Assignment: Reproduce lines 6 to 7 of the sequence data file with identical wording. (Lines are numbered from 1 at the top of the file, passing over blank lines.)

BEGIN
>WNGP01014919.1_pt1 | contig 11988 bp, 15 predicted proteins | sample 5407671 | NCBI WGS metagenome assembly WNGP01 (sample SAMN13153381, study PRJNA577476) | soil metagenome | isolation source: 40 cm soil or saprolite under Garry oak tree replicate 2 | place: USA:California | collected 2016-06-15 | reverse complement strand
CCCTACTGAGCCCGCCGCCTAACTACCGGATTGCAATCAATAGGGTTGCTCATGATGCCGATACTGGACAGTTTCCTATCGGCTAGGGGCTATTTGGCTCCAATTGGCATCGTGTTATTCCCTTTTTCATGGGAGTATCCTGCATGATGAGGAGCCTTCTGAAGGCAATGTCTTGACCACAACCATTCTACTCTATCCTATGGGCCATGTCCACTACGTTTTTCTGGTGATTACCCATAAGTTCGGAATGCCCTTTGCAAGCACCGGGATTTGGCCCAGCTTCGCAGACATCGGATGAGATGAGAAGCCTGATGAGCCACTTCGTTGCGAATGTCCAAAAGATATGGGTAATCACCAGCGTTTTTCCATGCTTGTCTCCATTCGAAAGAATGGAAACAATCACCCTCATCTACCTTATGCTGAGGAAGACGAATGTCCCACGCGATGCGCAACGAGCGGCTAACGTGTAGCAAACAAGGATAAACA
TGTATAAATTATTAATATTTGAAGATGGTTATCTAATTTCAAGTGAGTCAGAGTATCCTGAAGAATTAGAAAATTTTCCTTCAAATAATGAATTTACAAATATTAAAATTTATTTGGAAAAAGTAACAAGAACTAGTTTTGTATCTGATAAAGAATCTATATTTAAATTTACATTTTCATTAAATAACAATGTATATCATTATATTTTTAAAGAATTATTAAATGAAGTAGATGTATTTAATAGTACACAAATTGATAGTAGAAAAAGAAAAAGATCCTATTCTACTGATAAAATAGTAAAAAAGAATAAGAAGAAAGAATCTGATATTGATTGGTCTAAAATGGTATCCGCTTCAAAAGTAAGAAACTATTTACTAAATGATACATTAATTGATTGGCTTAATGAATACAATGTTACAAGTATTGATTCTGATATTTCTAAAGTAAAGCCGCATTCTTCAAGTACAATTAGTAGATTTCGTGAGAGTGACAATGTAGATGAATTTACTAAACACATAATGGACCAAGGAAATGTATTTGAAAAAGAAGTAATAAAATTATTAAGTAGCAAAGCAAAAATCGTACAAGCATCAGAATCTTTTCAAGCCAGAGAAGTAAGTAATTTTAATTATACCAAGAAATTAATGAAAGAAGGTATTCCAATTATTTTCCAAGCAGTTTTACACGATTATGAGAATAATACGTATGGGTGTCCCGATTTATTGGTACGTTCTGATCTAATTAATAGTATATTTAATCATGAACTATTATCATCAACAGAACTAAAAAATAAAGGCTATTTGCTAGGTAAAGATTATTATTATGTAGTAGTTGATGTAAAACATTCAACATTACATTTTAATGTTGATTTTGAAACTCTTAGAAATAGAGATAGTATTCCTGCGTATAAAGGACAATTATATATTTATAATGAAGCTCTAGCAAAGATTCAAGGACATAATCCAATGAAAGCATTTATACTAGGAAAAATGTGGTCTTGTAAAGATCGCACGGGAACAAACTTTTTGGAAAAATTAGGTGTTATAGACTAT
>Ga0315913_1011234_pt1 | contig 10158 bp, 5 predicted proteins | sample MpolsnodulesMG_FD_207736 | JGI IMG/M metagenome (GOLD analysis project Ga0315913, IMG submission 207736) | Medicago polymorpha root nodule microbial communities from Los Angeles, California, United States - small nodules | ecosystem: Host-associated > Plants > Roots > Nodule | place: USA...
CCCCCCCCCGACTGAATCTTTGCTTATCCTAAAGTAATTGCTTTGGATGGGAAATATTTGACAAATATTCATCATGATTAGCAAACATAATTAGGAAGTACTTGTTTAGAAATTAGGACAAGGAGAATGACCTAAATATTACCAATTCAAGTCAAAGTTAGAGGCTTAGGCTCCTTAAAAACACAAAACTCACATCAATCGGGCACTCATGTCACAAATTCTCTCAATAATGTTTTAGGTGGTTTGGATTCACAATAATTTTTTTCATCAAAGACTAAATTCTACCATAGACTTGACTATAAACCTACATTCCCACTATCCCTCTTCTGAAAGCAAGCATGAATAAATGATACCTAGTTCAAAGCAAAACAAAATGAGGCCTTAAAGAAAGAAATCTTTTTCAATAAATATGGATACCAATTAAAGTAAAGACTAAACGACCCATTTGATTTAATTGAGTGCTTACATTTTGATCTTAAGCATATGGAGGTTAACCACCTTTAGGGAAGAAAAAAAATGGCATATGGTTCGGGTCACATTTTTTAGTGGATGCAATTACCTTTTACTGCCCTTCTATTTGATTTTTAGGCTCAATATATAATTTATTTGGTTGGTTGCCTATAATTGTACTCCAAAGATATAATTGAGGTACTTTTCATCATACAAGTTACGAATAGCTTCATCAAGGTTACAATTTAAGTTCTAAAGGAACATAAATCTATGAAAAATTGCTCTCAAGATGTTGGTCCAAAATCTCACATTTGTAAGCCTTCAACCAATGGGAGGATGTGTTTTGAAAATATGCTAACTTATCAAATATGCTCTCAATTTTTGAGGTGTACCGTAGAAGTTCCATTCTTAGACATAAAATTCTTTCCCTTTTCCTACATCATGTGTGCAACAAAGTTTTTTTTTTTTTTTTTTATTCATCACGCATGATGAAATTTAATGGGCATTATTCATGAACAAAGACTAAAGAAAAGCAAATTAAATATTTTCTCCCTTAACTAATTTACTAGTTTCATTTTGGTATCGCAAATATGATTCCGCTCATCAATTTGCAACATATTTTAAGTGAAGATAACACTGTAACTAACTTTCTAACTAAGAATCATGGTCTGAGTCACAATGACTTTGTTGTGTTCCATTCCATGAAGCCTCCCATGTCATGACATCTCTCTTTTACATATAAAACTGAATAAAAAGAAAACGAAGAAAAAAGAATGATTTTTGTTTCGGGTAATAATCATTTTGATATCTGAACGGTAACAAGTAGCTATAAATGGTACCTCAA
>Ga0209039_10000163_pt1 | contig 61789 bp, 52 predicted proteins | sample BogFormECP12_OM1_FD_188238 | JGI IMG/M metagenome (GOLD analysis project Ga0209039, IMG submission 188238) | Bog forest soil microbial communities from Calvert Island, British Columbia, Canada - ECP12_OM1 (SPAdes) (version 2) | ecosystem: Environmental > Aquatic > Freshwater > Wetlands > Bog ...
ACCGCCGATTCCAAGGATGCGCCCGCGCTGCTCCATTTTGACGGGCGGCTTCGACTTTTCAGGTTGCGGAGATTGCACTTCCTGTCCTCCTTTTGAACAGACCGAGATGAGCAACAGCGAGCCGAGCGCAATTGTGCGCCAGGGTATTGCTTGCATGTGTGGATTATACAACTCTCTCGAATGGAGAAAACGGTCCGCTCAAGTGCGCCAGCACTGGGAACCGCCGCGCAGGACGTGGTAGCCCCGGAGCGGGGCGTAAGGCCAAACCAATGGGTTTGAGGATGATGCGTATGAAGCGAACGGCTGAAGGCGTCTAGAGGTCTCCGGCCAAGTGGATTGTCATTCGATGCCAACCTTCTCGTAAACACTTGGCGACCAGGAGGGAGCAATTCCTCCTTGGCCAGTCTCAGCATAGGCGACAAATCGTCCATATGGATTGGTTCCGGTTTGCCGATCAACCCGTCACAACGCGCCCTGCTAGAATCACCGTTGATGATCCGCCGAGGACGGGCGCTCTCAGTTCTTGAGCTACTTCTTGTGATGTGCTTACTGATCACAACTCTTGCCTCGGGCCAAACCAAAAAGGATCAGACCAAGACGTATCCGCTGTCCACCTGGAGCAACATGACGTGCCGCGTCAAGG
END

>Ga0209039_10000163_pt1 | contig 61789 bp, 52 predicted proteins | sample BogFormECP12_OM1_FD_188238 | JGI IMG/M metagenome (GOLD analysis project Ga0209039, IMG submission 188238) | Bog forest soil microbial communities from Calvert Island, British Columbia, Canada - ECP12_OM1 (SPAdes) (version 2) | ecosystem: Environmental > Aquatic > Freshwater > Wetlands > Bog ...
ACCGCCGATTCCAAGGATGCGCCCGCGCTGCTCCATTTTGACGGGCGGCTTCGACTTTTCAGGTTGCGGAGATTGCACTTCCTGTCCTCCTTTTGAACAGACCGAGATGAGCAACAGCGAGCCGAGCGCAATTGTGCGCCAGGGTATTGCTTGCATGTGTGGATTATACAACTCTCTCGAATGGAGAAAACGGTCCGCTCAAGTGCGCCAGCACTGGGAACCGCCGCGCAGGACGTGGTAGCCCCGGAGCGGGGCGTAAGGCCAAACCAATGGGTTTGAGGATGATGCGTATGAAGCGAACGGCTGAAGGCGTCTAGAGGTCTCCGGCCAAGTGGATTGTCATTCGATGCCAACCTTCTCGTAAACACTTGGCGACCAGGAGGGAGCAATTCCTCCTTGGCCAGTCTCAGCATAGGCGACAAATCGTCCATATGGATTGGTTCCGGTTTGCCGATCAACCCGTCACAACGCGCCCTGCTAGAATCACCGTTGATGATCCGCCGAGGACGGGCGCTCTCAGTTCTTGAGCTACTTCTTGTGATGTGCTTACTGATCACAACTCTTGCCTCGGGCCAAACCAAAAAGGATCAGACCAAGACGTATCCGCTGTCCACCTGGAGCAACATGACGTGCCGCGTCAAGG